Women army officers battle in court for equality

May 4th, 2009 - 3:39 pm ICT by IANS  

By Kanu Sarda
New Delhi, May 4 (IANS) Major Leena Grover will have to quit the army in August. She doesn’t have a choice. As a woman, she’s entitled to just 14 years in service. But over 20 serving and retired women army officers are fighting a battle in the Delhi High Court to change this.

“A man can be re-employed as an officer after completing his service but a woman officer is not given this weightage; so her options are limited,” said Rekha Palli, counsel for Leena Grover and the other women fighting the case.

“Due to the economic downturn, I had no choice but to sit at home after leaving the army. Corporate houses don’t value army experience much,” Sandhya Yadav, who retired as a major in April, told IANS.

Since women officers retire after 14 years of service, they are not eligible for pension and other retirement benefits. In contrast, men officers normally serve till the age of 54. However, if they are promoted to the rank of brigadier they serve till 56, which is extended to 58 if promoted to major general.

“I just don’t understand government rules and policies. But I believe that the court will come to our rescue and give us justice. I am now fighting for the coming generation,” said Yadav.

When the case was last heard, the court criticised the government for not being serious about ensuring gender equality among the armed forces and sought an explanation why women were not being granted permanent commission.

“On one hand the government talks about women’s empowerment and reservation, and on the other hand it expresses reservation in giving equal opportunity in the armed forces. The government’s response does not gel with its policy,” Justice Sanjay Kishan Kaul said while asking the additional solicitor general to appear before it May 18.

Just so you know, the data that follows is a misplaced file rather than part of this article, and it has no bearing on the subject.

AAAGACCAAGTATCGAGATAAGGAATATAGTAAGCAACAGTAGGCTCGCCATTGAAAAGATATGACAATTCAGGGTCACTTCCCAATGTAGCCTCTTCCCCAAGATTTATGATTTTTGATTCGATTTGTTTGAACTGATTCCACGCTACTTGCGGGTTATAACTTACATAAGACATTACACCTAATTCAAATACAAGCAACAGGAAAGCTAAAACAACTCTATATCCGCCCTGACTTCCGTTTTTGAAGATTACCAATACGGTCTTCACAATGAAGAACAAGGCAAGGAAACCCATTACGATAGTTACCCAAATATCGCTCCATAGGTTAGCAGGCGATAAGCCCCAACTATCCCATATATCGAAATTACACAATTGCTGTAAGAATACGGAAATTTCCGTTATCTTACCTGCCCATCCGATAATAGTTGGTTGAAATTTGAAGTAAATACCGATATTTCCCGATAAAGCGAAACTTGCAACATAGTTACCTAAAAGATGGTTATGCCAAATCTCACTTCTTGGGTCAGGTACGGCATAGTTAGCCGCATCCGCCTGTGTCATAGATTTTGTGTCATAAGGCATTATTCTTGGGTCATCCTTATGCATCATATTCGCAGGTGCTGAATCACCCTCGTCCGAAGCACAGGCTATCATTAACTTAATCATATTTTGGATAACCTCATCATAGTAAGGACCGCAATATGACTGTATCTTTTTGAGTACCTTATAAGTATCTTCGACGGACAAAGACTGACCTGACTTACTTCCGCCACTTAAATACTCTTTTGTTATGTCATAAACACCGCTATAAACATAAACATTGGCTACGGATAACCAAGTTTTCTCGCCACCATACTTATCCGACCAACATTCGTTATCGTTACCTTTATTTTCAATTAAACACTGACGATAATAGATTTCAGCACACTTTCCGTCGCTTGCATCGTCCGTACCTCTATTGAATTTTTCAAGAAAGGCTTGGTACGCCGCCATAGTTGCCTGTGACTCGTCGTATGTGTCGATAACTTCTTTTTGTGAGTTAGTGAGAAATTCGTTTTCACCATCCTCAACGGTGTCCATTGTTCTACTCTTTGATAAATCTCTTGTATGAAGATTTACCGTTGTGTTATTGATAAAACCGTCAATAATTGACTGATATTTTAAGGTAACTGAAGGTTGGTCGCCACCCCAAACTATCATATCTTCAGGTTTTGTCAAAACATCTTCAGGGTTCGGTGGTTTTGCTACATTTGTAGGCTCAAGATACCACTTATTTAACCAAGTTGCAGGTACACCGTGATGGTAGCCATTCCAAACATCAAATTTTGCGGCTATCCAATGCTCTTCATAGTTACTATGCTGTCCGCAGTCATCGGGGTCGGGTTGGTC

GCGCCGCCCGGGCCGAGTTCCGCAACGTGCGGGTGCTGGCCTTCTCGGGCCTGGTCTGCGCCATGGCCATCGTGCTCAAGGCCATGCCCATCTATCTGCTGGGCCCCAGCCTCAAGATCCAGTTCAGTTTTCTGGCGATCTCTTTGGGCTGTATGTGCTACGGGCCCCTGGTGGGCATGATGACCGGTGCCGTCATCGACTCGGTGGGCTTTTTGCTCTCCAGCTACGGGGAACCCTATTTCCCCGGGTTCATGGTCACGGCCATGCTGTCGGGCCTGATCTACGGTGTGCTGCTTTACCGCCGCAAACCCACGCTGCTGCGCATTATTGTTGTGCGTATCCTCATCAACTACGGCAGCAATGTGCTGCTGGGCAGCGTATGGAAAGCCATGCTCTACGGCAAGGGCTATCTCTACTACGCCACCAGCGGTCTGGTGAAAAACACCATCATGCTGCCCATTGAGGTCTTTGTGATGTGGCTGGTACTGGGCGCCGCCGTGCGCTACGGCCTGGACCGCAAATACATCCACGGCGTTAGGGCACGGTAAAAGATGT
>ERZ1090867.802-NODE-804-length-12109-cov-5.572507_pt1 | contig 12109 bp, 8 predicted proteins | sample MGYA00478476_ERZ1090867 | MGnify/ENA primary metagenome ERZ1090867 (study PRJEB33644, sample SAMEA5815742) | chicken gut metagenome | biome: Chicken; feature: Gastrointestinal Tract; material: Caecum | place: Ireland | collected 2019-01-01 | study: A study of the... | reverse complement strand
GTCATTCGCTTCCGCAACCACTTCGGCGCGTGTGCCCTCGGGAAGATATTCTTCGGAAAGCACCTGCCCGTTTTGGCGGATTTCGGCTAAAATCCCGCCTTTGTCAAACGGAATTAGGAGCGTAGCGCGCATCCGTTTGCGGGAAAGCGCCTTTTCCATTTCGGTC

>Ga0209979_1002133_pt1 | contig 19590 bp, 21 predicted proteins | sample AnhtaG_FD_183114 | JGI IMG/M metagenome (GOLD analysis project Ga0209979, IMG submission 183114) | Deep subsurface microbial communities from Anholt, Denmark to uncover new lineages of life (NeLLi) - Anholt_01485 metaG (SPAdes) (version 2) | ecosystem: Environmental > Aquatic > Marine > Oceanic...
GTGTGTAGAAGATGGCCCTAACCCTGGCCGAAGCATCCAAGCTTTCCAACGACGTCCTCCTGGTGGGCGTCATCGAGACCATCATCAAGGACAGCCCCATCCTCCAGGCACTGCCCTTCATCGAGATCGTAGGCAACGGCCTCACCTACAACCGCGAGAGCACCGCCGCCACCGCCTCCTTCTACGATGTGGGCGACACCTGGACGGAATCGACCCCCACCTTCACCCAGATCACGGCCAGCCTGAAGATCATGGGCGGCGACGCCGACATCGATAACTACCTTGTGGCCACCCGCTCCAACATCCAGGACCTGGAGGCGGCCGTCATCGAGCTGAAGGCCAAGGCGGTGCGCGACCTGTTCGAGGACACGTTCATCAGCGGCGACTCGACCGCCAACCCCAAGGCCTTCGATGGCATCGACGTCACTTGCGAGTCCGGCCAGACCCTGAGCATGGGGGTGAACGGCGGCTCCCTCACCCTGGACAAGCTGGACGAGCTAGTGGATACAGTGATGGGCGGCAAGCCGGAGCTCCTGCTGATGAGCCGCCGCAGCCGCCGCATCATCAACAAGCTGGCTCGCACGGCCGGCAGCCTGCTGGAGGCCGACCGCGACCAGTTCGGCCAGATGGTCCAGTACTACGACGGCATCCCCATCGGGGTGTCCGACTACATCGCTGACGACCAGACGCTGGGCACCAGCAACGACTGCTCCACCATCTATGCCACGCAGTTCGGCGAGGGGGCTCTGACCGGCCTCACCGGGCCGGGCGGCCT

Women were first allowed in the army in 1992. In 2005, the army explained its policy of limiting the service for women to 14 years.

“The background of our troops who hail from rural areas with fixed concepts of women had to be considered at the time of induction of women as officers into the army. Grant of permanent commission would result in placing women officers as commanding officers of units, which was considered inappropriate,” the army said in an affidavit filed in the high court.

In September last year, the government did revise the rules and decided to give women the same tenure as men. But this applies only to new recruits and not those already in service.

“There could be various ramifications which the government has to consider. The financial implications, seniority in the army, the effect on the male counterparts who have gone through a lot of other drills to get permanent commission that these women have not,” said Dalip Mehra, counsel for the army.

“Over 1,000 serving women officers will retire after 14 years of service despite the change in rules,” said Palli.

The matter next comes up for hearing May 18, but by then an entire batch of women officers would have retired - not by choice. But these women say they will continue to fight this battle. For them, it’s not about personal gains, it’s about equality and fairness.

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